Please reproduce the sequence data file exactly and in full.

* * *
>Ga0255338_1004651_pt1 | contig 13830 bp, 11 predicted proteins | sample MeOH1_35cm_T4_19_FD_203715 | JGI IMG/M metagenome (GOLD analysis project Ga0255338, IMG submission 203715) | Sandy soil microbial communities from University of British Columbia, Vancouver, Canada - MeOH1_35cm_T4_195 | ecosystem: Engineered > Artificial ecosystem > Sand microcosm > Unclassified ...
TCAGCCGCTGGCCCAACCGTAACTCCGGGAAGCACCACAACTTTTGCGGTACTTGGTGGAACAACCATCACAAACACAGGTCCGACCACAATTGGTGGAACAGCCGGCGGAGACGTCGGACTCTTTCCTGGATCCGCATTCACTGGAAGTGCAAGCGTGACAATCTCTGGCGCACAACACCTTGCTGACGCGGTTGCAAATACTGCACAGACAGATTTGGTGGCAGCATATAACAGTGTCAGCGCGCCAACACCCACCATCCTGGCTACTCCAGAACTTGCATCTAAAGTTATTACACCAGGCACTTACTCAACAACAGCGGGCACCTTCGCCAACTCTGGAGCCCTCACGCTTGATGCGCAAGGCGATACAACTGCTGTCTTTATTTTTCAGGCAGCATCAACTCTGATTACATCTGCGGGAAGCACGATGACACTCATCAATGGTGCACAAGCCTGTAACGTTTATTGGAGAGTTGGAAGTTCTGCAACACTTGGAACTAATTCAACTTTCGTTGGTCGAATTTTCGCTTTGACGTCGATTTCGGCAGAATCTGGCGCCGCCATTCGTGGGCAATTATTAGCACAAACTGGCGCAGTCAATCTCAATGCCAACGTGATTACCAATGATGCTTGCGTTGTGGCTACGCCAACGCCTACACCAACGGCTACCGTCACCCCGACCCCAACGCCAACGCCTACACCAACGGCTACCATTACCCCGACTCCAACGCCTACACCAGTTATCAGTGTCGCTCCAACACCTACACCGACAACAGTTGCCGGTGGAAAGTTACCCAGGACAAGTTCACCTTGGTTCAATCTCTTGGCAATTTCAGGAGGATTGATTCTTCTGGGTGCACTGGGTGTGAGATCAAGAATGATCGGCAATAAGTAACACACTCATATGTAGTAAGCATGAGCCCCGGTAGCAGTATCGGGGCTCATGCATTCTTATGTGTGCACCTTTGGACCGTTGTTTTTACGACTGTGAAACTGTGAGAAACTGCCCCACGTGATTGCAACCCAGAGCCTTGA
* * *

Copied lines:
>Ga0255338_1004651_pt1 | contig 13830 bp, 11 predicted proteins | sample MeOH1_35cm_T4_19_FD_203715 | JGI IMG/M metagenome (GOLD analysis project Ga0255338, IMG submission 203715) | Sandy soil microbial communities from University of British Columbia, Vancouver, Canada - MeOH1_35cm_T4_195 | ecosystem: Engineered > Artificial ecosystem > Sand microcosm > Unclassified ...
TCAGCCGCTGGCCCAACCGTAACTCCGGGAAGCACCACAACTTTTGCGGTACTTGGTGGAACAACCATCACAAACACAGGTCCGACCACAATTGGTGGAACAGCCGGCGGAGACGTCGGACTCTTTCCTGGATCCGCATTCACTGGAAGTGCAAGCGTGACAATCTCTGGCGCACAACACCTTGCTGACGCGGTTGCAAATACTGCACAGACAGATTTGGTGGCAGCATATAACAGTGTCAGCGCGCCAACACCCACCATCCTGGCTACTCCAGAACTTGCATCTAAAGTTATTACACCAGGCACTTACTCAACAACAGCGGGCACCTTCGCCAACTCTGGAGCCCTCACGCTTGATGCGCAAGGCGATACAACTGCTGTCTTTATTTTTCAGGCAGCATCAACTCTGATTACATCTGCGGGAAGCACGATGACACTCATCAATGGTGCACAAGCCTGTAACGTTTATTGGAGAGTTGGAAGTTCTGCAACACTTGGAACTAATTCAACTTTCGTTGGTCGAATTTTCGCTTTGACGTCGATTTCGGCAGAATCTGGCGCCGCCATTCGTGGGCAATTATTAGCACAAACTGGCGCAGTCAATCTCAATGCCAACGTGATTACCAATGATGCTTGCGTTGTGGCTACGCCAACGCCTACACCAACGGCTACCGTCACCCCGACCCCAACGCCAACGCCTACACCAACGGCTACCATTACCCCGACTCCAACGCCTACACCAGTTATCAGTGTCGCTCCAACACCTACACCGACAACAGTTGCCGGTGGAAAGTTACCCAGGACAAGTTCACCTTGGTTCAATCTCTTGGCAATTTCAGGAGGATTGATTCTTCTGGGTGCACTGGGTGTGAGATCAAGAATGATCGGCAATAAGTAACACACTCATATGTAGTAAGCATGAGCCCCGGTAGCAGTATCGGGGCTCATGCATTCTTATGTGTGCACCTTTGGACCGTTGTTTTTACGACTGTGAAACTGTGAGAAACTGCCCCACGTGATTGCAACCCAGAGCCTTGA